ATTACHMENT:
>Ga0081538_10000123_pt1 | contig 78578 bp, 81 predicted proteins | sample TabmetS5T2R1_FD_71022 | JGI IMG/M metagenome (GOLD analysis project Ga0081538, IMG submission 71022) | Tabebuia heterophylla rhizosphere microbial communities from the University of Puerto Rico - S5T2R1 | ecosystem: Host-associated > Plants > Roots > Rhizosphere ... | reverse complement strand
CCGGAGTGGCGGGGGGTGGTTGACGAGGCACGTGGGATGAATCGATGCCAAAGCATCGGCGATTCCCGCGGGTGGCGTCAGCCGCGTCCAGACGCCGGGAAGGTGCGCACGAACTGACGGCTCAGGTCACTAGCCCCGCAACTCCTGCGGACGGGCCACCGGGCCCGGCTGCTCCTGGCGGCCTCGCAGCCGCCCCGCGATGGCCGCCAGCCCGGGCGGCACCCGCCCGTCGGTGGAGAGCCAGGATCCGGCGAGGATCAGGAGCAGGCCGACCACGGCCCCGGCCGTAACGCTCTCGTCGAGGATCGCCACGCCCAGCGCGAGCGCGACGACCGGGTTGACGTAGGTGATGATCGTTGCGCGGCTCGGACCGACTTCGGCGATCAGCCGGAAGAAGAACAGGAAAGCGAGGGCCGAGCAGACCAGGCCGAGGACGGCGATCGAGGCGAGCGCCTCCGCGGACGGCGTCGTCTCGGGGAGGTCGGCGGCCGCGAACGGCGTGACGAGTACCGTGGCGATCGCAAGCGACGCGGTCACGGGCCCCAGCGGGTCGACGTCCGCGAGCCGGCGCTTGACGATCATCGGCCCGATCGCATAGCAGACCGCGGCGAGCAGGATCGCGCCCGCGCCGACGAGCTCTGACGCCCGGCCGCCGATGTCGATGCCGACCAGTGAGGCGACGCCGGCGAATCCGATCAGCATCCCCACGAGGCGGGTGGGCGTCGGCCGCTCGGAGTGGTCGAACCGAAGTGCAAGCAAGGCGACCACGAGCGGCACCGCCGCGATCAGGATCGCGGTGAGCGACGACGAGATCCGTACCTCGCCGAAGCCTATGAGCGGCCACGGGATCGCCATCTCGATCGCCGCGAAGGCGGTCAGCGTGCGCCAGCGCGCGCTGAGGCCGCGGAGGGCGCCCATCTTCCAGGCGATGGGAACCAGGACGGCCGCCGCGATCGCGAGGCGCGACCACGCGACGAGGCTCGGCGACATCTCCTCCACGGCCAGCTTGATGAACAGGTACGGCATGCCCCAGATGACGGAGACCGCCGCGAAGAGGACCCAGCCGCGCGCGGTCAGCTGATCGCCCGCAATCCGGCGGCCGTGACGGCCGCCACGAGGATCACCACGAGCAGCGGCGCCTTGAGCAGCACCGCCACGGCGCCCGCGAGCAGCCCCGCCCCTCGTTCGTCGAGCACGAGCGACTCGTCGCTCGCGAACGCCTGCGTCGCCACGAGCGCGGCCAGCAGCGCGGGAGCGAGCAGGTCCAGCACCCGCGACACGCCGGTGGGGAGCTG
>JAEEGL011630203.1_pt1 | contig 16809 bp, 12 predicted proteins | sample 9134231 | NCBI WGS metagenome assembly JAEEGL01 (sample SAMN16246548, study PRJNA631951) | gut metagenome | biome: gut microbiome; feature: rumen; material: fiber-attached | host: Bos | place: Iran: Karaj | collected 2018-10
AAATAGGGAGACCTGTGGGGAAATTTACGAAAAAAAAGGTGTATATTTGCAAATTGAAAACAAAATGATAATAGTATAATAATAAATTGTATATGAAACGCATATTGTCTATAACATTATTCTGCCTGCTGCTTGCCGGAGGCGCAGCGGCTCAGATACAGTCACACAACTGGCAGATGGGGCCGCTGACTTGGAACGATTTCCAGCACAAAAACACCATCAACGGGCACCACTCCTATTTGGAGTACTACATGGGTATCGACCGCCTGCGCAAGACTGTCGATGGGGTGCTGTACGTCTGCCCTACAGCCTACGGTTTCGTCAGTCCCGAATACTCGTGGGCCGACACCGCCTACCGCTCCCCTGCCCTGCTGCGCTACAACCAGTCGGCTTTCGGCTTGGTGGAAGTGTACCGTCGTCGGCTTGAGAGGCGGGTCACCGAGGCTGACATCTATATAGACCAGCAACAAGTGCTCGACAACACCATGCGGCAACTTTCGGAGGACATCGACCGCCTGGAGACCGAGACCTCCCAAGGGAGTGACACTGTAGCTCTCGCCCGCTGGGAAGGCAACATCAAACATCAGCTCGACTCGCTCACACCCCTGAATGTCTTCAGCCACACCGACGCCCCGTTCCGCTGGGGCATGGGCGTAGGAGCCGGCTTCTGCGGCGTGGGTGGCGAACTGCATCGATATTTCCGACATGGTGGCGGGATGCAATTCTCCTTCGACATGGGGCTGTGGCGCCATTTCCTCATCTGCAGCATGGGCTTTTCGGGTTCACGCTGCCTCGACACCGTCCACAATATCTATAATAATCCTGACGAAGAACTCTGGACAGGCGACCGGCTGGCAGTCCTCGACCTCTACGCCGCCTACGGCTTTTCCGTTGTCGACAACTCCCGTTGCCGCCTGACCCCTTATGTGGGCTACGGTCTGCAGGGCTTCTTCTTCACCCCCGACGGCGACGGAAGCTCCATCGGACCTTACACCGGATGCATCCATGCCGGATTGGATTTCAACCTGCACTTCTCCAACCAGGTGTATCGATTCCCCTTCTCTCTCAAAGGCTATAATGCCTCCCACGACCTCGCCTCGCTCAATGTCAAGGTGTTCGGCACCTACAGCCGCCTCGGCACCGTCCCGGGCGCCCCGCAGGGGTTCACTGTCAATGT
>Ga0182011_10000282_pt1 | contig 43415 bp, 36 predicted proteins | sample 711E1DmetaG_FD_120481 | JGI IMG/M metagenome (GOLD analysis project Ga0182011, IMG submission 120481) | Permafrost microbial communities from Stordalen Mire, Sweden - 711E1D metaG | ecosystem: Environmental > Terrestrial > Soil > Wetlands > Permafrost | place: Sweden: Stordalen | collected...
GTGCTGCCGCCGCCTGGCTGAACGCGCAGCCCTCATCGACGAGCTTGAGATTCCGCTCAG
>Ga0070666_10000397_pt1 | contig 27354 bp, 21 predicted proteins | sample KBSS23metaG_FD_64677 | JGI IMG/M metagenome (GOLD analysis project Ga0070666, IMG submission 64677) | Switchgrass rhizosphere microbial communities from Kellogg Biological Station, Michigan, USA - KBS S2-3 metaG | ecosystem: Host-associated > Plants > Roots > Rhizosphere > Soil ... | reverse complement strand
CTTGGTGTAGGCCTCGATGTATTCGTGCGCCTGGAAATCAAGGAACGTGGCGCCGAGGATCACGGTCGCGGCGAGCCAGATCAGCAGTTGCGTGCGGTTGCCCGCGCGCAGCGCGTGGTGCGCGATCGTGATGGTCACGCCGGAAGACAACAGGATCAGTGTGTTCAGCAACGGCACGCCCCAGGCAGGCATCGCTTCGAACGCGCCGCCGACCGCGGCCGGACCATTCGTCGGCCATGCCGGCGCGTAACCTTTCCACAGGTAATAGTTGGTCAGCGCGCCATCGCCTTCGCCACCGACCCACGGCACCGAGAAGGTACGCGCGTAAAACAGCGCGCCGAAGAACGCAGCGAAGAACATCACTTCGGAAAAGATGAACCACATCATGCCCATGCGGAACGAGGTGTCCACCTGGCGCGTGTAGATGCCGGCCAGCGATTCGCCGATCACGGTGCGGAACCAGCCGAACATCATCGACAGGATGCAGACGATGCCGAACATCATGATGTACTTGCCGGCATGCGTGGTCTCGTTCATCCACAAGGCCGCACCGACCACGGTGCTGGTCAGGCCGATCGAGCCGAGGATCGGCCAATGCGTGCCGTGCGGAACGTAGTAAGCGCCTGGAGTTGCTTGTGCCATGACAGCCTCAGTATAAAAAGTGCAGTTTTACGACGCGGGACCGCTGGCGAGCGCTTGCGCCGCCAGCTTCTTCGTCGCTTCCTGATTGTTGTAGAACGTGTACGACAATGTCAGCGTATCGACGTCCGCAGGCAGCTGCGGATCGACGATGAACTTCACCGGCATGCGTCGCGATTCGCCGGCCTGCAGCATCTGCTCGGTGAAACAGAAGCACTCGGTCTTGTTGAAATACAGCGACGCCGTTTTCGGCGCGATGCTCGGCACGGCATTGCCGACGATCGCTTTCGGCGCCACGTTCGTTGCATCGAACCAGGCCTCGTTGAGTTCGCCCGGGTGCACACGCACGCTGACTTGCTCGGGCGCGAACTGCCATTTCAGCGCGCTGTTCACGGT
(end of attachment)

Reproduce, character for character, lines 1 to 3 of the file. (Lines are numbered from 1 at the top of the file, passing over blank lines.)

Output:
>Ga0081538_10000123_pt1 | contig 78578 bp, 81 predicted proteins | sample TabmetS5T2R1_FD_71022 | JGI IMG/M metagenome (GOLD analysis project Ga0081538, IMG submission 71022) | Tabebuia heterophylla rhizosphere microbial communities from the University of Puerto Rico - S5T2R1 | ecosystem: Host-associated > Plants > Roots > Rhizosphere ... | reverse complement strand
CCGGAGTGGCGGGGGGTGGTTGACGAGGCACGTGGGATGAATCGATGCCAAAGCATCGGCGATTCCCGCGGGTGGCGTCAGCCGCGTCCAGACGCCGGGAAGGTGCGCACGAACTGACGGCTCAGGTCACTAGCCCCGCAACTCCTGCGGACGGGCCACCGGGCCCGGCTGCTCCTGGCGGCCTCGCAGCCGCCCCGCGATGGCCGCCAGCCCGGGCGGCACCCGCCCGTCGGTGGAGAGCCAGGATCCGGCGAGGATCAGGAGCAGGCCGACCACGGCCCCGGCCGTAACGCTCTCGTCGAGGATCGCCACGCCCAGCGCGAGCGCGACGACCGGGTTGACGTAGGTGATGATCGTTGCGCGGCTCGGACCGACTTCGGCGATCAGCCGGAAGAAGAACAGGAAAGCGAGGGCCGAGCAGACCAGGCCGAGGACGGCGATCGAGGCGAGCGCCTCCGCGGACGGCGTCGTCTCGGGGAGGTCGGCGGCCGCGAACGGCGTGACGAGTACCGTGGCGATCGCAAGCGACGCGGTCACGGGCCCCAGCGGGTCGACGTCCGCGAGCCGGCGCTTGACGATCATCGGCCCGATCGCATAGCAGACCGCGGCGAGCAGGATCGCGCCCGCGCCGACGAGCTCTGACGCCCGGCCGCCGATGTCGATGCCGACCAGTGAGGCGACGCCGGCGAATCCGATCAGCATCCCCACGAGGCGGGTGGGCGTCGGCCGCTCGGAGTGGTCGAACCGAAGTGCAAGCAAGGCGACCACGAGCGGCACCGCCGCGATCAGGATCGCGGTGAGCGACGACGAGATCCGTACCTCGCCGAAGCCTATGAGCGGCCACGGGATCGCCATCTCGATCGCCGCGAAGGCGGTCAGCGTGCGCCAGCGCGCGCTGAGGCCGCGGAGGGCGCCCATCTTCCAGGCGATGGGAACCAGGACGGCCGCCGCGATCGCGAGGCGCGACCACGCGACGAGGCTCGGCGACATCTCCTCCACGGCCAGCTTGATGAACAGGTACGGCATGCCCCAGATGACGGAGACCGCCGCGAAGAGGACCCAGCCGCGCGCGGTCAGCTGATCGCCCGCAATCCGGCGGCCGTGACGGCCGCCACGAGGATCACCACGAGCAGCGGCGCCTTGAGCAGCACCGCCACGGCGCCCGCGAGCAGCCCCGCCCCTCGTTCGTCGAGCACGAGCGACTCGTCGCTCGCGAACGCCTGCGTCGCCACGAGCGCGGCCAGCAGCGCGGGAGCGAGCAGGTCCAGCACCCGCGACACGCCGGTGGGGAGCTG
>JAEEGL011630203.1_pt1 | contig 16809 bp, 12 predicted proteins | sample 9134231 | NCBI WGS metagenome assembly JAEEGL01 (sample SAMN16246548, study PRJNA631951) | gut metagenome | biome: gut microbiome; feature: rumen; material: fiber-attached | host: Bos | place: Iran: Karaj | collected 2018-10